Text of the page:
Key Weyrich properties go to lender in auction


North County businessman David Weyrich surrendered key real estate holdings, including the Martin and Weyrich Winery that bears his name, to a lending firm Monday at a public auction after an unsuccessful attempt to find a buyer for the properties.

The properties now in possession of the Aegon lending firm were collateral for loans of more than $17 million. The real estate on the auction block included the Martin and Weyrich Winery, with more than 250 acres of vineyards; Villa Toscana, the luxury bed-and-breakfast inn nestled in the Martin and Weyrich vineyards in Paso Robles’ eastside; two tasting rooms; the York Mountain Winery and vineyards in Templeton; and the 280-acre Jack Ranch Vineyard in Edna Valley, according to notices of trustee sales filed with the county.

Since the late 1990s, Weyrich has invested millions of dollars into housing developments, a jet service, wineries and hotels in the county. But in the past two years, he steadily lost ground to his creditors.

Since November, Aegon, a insurance-financial company based in The Netherlands, had postponed the auction three times because Weyrich was working with a private buyer to buy out the company’s interest. But no buyers ultimately stepped forward with terms satisfactory enough to the lender, according to brokers and other lenders close to negotiations.

With this foreclosure come several lawsuits and lien holders with competing claims, including R.E. Loans of Lafayette, another lending firm that alleges it has a legitimate first claim on the deeds of trust on Jack Ranch Vineyard. After the claims are sorted out, one likely scenario will be for Aegon to sell off the properties individually, rather than as a group, in hopes of getting more value out of the properties that way, said Chris Bausch, a Realtor who represents some of the properties’ potential buyers.

“The story is not over yet, not by a long shot,” he said.

A couple dozen people in the crowd on the county courthouse steps Monday witnessed what one observer called “a very sad day in David Weyrich’s history.”

Weyrich was not present at the auction and has not returned numerous calls seeking comment.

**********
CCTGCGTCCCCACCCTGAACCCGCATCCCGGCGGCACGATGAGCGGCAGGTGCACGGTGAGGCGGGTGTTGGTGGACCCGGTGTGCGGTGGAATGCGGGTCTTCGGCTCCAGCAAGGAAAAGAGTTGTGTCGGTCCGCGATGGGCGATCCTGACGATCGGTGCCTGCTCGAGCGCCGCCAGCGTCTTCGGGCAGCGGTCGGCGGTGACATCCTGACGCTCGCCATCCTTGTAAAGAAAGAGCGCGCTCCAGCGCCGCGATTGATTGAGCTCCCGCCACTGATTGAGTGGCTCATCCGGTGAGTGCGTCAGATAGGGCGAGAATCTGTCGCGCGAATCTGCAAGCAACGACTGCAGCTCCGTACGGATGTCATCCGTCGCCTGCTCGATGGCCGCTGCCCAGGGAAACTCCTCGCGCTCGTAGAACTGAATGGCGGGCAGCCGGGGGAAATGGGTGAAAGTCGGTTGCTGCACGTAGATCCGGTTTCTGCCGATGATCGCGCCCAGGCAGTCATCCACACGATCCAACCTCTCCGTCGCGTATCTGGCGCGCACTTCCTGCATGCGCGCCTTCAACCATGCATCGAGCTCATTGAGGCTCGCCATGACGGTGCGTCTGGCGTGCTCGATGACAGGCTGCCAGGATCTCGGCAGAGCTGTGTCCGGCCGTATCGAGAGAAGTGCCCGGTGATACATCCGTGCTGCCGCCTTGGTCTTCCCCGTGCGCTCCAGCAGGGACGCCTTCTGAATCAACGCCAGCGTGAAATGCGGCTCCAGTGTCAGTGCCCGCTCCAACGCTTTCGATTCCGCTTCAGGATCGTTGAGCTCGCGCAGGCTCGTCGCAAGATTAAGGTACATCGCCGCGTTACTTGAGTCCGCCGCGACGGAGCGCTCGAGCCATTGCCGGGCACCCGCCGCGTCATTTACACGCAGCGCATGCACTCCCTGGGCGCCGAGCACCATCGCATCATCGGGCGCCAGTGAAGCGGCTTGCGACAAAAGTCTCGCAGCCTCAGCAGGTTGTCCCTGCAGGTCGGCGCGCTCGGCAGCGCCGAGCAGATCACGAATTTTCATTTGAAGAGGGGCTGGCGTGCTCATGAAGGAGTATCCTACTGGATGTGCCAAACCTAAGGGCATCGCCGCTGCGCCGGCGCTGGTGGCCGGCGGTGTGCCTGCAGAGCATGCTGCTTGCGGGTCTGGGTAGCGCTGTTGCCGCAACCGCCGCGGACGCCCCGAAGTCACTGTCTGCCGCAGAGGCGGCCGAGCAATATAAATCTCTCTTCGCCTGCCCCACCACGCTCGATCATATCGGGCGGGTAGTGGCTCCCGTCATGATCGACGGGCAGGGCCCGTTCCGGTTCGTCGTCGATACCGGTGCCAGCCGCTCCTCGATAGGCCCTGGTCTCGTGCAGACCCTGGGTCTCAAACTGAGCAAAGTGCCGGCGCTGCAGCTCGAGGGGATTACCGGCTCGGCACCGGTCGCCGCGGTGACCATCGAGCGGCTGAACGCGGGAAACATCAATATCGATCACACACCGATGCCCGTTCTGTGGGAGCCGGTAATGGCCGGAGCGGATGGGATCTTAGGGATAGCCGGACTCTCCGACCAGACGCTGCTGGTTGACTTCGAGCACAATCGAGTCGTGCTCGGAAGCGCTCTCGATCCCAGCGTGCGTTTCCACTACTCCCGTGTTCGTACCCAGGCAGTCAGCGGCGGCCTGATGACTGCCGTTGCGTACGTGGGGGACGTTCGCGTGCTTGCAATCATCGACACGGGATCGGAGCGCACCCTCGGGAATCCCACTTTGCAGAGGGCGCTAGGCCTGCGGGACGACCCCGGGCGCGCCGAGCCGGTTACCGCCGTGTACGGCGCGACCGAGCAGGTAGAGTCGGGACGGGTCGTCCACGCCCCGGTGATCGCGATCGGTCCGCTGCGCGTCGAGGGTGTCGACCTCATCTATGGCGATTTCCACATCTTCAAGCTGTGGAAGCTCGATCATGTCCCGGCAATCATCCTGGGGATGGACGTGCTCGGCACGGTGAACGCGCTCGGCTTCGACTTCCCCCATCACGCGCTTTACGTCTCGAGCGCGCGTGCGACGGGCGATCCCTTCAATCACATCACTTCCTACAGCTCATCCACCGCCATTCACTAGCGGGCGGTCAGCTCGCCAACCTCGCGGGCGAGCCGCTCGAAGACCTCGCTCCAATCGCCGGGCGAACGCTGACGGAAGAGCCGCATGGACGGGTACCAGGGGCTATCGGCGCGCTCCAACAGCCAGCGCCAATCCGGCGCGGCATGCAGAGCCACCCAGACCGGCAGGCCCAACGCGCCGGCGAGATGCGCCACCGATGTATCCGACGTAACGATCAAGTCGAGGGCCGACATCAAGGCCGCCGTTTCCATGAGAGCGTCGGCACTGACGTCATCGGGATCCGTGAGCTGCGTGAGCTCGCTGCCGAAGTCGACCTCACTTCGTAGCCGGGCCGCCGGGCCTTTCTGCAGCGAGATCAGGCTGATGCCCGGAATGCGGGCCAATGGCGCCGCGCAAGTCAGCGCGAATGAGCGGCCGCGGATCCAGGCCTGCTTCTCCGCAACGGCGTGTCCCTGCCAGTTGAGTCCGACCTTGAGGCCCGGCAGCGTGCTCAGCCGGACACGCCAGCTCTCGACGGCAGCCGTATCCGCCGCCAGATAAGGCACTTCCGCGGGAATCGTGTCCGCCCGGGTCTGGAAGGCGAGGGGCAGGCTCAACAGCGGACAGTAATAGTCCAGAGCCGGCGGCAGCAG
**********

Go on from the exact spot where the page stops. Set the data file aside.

Among those present were Hearst media empire head George Hearst of Paso Robles and San Luis Obispo developer Hamish Marshall. Neither man would say why he came except out of “curiosity.”

Others included wedding coordinator Mary Allegretta, the last of Villa Toscana’s employees; Paul Reichardt, the head of EDA Professionals, a planning firm; Orange County resident Rick Foster; and Paragon Vineyards Vice President Marianne Heinen.

Allegretta said she was there to learn what would become of the hotel where she had worked for the past six years and which officially closed its doors Friday.

“I have had no complaints about Mr. Weyrich; he’s been good to me,” Allegretta said. “But I guess I’m going to be out of a job for now.”

Reichardt is owed $22,000 for maps and other planning work he did for Weyrich on Jack Ranch Vineyard. He lost his claim to the debt with Monday’s foreclosure, he said.

Foster came from Costa Mesa because he’s interested in buying York Mountain Winery.

“It’s purely a romantic notion,” he said.

Foster’s father owned a well-known winery in Cupertino called Ridge Vineyards, and Foster has fond recollections of York Mountain when he was younger.

However, the winery would be a major investment, especially because it needs a lot of work, he said. Weyrich pulled out the vineyards about two years ago, and one of the homes on the property has been condemned because of damage caused by the San Simeon Earthquake.

Heinen was at the auction to represent Paragon’s continued rights in leasing Jack Ranch, she said. Paragon has been farming the vineyards and harvesting the grapes there for about six years. “We wanted to make sure our lease is honored,” Heinen said.

Not affected by the foreclosure are Weyrich’s housing subdivision in Paso Robles, Santa Ysabel Ranch, about 1,000 acres near Lake Nacimiento and The Carlton Hotel in Atascadero. Those properties are also indebted to lender R.E. Loans and are in default, but that company is still deciding what steps it will take regarding those properties, and it has not yet elected to start foreclosure proceedings, according to former R.E. Loans principal Barney Ng.

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